Knowing isn’t a stopped place, it’s an explosion. Abstraction can diffuse information, almost like a spray, inside your mind. That’s why I fight so much against theme and variation. Just take out theme and trust variation, that’s all there is. This idea of theme and variation is one of the constraints of the last century, and still rests in the minds of a lot of artists, we get these things driven into our heads, as if there is some kind of moral that exists in bringing back recognizable elements in a dance. But if you could, for example, go back and remember everything you thought of since you got up this morning, there would be no theme. I don’t think the mind makes or craves themes, I think the society makes them.


Choreographer Tere O'Connor



Tere O’Connor has been making dances since 1982 and has created over 35 works for his company. The company has performed throughout the US, and in Europe, South America, and Canada. O’Connor has created numerous commissioned works for dance companies around the world, among these have been works for Lyon Opera Ballet, White Oak Dance Project, de Rotterdamse Dansgroep, Dance Alloy, and Zenon. In addition to his 1996 work Greta in a Ditch for White Oak, he also created a solo work for Mikhail Baryshnikov. He is currently creating a solo for Jean Butler, which will premiere in May 2010 at the Dublin Dance Festival.

Tere O’Connor is a 2009 United States Artist Rockefeller Fellow. He is a recipient of a Foundation for Contemporary Performance Art Award, Arts International’s DNA Project Award, and a Creative Capital Award. He has received three New York Dance and Performance “Bessie” Awards – One for Heaven Up North in 1988, another in 1999 for Sustained Achievement, and most recently for his work Frozen Mommy (2005). O’Connor is a recipient of a 1993 Guggenheim Fellowship. He is also a recipient of repeated grants from the National Endowment for the Arts, New York State Council on the Arts, NEFA/National Dance Project, the New York Foundation for the Arts, The MAP Fund, Jerome Foundation, Altria Group, Inc., Bossak/Heilbron Charitable Foundation, The Harkness Foundation for Dance, and Mid Atlantic US Artists International.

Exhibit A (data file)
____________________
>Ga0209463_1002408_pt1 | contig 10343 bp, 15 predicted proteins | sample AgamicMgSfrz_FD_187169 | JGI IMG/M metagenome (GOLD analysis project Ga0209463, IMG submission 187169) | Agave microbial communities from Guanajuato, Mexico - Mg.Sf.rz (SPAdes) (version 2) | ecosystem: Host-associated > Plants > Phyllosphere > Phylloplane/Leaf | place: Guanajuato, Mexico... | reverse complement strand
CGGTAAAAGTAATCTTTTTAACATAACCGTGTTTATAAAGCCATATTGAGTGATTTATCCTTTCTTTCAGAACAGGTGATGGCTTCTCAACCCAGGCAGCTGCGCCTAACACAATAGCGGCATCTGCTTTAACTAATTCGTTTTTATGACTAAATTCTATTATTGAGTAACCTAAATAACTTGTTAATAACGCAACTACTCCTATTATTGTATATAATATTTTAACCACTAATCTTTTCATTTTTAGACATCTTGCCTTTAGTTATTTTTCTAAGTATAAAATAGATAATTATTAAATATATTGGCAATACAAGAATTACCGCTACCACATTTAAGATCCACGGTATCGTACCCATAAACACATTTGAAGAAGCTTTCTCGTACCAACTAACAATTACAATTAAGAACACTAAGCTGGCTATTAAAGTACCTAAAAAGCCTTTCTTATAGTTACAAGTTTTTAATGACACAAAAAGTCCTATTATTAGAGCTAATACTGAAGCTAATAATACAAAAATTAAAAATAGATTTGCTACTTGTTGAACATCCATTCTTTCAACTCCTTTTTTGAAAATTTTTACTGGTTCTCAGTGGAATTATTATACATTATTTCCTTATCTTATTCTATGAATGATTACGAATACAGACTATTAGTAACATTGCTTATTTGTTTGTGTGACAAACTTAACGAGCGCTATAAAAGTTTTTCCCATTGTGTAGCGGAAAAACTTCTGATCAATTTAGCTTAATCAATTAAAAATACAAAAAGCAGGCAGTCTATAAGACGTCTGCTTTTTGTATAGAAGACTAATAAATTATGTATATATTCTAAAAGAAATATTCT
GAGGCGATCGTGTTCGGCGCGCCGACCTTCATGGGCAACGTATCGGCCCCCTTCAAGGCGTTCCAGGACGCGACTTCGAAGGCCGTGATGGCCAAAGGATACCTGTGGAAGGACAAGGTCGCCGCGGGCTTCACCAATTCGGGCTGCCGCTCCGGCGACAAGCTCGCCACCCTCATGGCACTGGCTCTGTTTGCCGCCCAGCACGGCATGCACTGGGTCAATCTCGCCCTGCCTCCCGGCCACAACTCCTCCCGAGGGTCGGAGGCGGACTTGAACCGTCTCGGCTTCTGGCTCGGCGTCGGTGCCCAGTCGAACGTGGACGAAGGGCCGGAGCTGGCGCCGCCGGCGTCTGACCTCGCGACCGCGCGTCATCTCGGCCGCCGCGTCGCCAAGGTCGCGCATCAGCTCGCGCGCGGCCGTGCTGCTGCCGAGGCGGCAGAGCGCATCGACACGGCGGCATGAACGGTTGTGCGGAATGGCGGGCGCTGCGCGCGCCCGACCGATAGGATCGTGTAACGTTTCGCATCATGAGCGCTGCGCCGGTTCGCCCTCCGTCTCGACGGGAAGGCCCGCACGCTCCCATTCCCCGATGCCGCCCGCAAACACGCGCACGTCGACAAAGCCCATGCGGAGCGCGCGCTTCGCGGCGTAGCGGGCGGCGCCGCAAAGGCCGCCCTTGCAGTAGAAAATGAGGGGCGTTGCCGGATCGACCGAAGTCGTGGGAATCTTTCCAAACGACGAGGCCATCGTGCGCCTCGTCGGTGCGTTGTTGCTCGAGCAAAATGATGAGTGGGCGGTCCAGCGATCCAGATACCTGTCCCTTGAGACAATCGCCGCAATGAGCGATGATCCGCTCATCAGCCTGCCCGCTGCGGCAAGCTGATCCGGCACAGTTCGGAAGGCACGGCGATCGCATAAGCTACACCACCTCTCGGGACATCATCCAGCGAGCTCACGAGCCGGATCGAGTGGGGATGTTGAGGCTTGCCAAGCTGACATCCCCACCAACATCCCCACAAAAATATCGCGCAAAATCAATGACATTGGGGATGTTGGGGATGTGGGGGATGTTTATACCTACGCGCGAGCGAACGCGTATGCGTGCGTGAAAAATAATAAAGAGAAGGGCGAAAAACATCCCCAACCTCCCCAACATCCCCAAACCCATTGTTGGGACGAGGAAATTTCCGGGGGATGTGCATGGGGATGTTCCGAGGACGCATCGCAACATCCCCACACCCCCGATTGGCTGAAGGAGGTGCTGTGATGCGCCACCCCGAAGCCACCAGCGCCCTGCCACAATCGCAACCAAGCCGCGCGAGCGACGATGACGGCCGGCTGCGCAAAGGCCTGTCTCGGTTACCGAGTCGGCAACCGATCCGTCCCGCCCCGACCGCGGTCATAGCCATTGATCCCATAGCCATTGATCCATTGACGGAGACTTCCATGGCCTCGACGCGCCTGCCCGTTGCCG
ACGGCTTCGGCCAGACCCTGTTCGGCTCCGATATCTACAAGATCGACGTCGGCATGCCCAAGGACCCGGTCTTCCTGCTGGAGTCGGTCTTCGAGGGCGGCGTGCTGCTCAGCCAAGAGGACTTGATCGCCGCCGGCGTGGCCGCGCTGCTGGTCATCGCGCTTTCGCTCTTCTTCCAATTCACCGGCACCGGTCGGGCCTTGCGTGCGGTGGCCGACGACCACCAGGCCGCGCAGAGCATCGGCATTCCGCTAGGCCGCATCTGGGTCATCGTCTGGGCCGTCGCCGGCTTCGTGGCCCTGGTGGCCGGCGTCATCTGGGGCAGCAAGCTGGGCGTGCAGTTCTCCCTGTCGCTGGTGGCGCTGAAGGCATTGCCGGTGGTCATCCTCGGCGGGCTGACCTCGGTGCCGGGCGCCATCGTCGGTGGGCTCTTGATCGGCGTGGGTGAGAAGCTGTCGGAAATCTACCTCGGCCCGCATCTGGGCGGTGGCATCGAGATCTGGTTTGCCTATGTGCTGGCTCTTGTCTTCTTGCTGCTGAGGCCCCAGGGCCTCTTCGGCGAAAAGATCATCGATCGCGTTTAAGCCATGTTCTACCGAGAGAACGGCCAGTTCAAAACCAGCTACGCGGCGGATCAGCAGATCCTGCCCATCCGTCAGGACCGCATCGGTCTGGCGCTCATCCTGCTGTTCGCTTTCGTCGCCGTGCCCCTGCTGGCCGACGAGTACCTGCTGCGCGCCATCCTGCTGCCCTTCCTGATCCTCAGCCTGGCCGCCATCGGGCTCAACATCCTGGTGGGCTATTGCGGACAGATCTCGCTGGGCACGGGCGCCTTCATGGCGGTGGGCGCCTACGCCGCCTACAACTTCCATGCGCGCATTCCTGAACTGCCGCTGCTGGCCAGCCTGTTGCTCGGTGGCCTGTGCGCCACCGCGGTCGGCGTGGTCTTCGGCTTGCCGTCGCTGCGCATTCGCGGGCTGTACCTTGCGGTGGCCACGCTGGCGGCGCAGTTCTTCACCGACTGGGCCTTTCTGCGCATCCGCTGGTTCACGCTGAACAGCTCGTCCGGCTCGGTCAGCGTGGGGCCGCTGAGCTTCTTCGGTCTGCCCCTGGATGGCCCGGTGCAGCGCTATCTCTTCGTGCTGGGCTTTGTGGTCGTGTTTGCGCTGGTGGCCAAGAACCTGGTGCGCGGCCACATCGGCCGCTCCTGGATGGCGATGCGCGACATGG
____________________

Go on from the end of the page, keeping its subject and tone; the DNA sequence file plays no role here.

A much sought after teacher, O’Connor has taught at the Bates Dance Festival, American Dance Festival, Colorado Dance Festival, Ohio State University, University of Minnesota, Arizona State University, at the School for New Dance Development (The Netherlands), and Tanzwochen (Austria), among others. He is currently a professor at the University of Illinois at Urbana-Champaign.


Classical TV contributor Claudia La Rocco writes about performance for the New York Times and is dance editor for the Brooklyn Rail. She is on the faculty of the School of Visual Arts’ graduate program in Art Criticism and Writing, and has taught and lectured at a variety of universities, festivals and institutes. She is a member of the Off The Park poetry press, where she is currently editing an anthology of poems by painters. Her poetry and arts writing have appeared in such outlets and publications as Artforum,, Slate, WNYC New York Public Radio and the anthology “Viva la Difference: Poetry Inspired by the Painting of Peter Saul.” She lives in Brooklyn.

We are glad to co-present this piece between ClassicalTV and dance-tech.TV ( in special collaboration with dance journalist Claudia LaRocco.
Thank you to Tere O’Connor, Stephen Greco and Claudia LaRocco.
Marlon Barrios Solano



Tere O’Connor is the  5th  featured artist of the on-line series Choreography or ELSE: Contemporary Experiments on the Performance of Motion(launched in January 2011) presenting complete works on-line of  relevant international choreographers.

Watch BABY by Tere O’Connor on

Watch Frozen Mommy by Tere O”Connor on

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All about Tere O’Connor on

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This interview is licensed under a Creative Commons Attribution-NonCommercial-NoDerivs 3.0 Unported License.

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About Marlon Barrios Solano/Producer

Marlon Barrios Solano (Venezuela/USA) works as an independent movement/new media artist, researcher, on-line producer/curator, vlogger, consultant and educator. He is the creator/producer/curator of dance-techTV, a collaborative internet video channel dedicated to innovation and experimental performing arts and its social network